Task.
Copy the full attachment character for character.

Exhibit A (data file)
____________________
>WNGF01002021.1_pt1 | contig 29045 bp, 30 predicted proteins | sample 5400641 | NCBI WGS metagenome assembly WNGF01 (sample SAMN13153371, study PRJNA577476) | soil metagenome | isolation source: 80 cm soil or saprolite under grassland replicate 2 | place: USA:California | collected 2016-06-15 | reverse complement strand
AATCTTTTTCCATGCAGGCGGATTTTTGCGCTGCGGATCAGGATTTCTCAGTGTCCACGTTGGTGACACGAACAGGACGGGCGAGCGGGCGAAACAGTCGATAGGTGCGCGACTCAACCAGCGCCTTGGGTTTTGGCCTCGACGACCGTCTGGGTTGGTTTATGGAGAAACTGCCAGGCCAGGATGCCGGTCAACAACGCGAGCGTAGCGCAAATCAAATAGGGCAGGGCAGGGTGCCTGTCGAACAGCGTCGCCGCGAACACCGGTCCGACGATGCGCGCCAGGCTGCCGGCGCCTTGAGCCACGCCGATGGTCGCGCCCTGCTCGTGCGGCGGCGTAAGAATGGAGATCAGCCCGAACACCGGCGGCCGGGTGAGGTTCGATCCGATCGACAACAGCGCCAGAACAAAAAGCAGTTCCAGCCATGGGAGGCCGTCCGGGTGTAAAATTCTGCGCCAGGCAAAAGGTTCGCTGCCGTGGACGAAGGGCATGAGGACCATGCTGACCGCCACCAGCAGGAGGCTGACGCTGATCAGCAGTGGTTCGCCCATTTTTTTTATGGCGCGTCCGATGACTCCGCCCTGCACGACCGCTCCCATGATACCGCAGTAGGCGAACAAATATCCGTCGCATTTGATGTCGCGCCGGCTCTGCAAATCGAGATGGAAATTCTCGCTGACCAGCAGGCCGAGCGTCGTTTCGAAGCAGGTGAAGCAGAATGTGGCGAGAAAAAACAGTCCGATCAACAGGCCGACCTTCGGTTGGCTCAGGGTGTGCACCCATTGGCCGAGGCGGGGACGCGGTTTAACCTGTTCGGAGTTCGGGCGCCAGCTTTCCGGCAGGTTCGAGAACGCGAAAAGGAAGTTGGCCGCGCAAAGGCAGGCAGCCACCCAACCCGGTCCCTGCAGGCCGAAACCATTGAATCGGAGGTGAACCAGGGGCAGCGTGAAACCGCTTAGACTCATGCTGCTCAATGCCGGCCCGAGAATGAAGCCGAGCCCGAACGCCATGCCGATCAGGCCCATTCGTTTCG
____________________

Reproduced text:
>WNGF01002021.1_pt1 | contig 29045 bp, 30 predicted proteins | sample 5400641 | NCBI WGS metagenome assembly WNGF01 (sample SAMN13153371, study PRJNA577476) | soil metagenome | isolation source: 80 cm soil or saprolite under grassland replicate 2 | place: USA:California | collected 2016-06-15 | reverse complement strand
AATCTTTTTCCATGCAGGCGGATTTTTGCGCTGCGGATCAGGATTTCTCAGTGTCCACGTTGGTGACACGAACAGGACGGGCGAGCGGGCGAAACAGTCGATAGGTGCGCGACTCAACCAGCGCCTTGGGTTTTGGCCTCGACGACCGTCTGGGTTGGTTTATGGAGAAACTGCCAGGCCAGGATGCCGGTCAACAACGCGAGCGTAGCGCAAATCAAATAGGGCAGGGCAGGGTGCCTGTCGAACAGCGTCGCCGCGAACACCGGTCCGACGATGCGCGCCAGGCTGCCGGCGCCTTGAGCCACGCCGATGGTCGCGCCCTGCTCGTGCGGCGGCGTAAGAATGGAGATCAGCCCGAACACCGGCGGCCGGGTGAGGTTCGATCCGATCGACAACAGCGCCAGAACAAAAAGCAGTTCCAGCCATGGGAGGCCGTCCGGGTGTAAAATTCTGCGCCAGGCAAAAGGTTCGCTGCCGTGGACGAAGGGCATGAGGACCATGCTGACCGCCACCAGCAGGAGGCTGACGCTGATCAGCAGTGGTTCGCCCATTTTTTTTATGGCGCGTCCGATGACTCCGCCCTGCACGACCGCTCCCATGATACCGCAGTAGGCGAACAAATATCCGTCGCATTTGATGTCGCGCCGGCTCTGCAAATCGAGATGGAAATTCTCGCTGACCAGCAGGCCGAGCGTCGTTTCGAAGCAGGTGAAGCAGAATGTGGCGAGAAAAAACAGTCCGATCAACAGGCCGACCTTCGGTTGGCTCAGGGTGTGCACCCATTGGCCGAGGCGGGGACGCGGTTTAACCTGTTCGGAGTTCGGGCGCCAGCTTTCCGGCAGGTTCGAGAACGCGAAAAGGAAGTTGGCCGCGCAAAGGCAGGCAGCCACCCAACCCGGTCCCTGCAGGCCGAAACCATTGAATCGGAGGTGAACCAGGGGCAGCGTGAAACCGCTTAGACTCATGCTGCTCAATGCCGGCCCGAGAATGAAGCCGAGCCCGAACGCCATGCCGATCAGGCCCATTCGTTTCG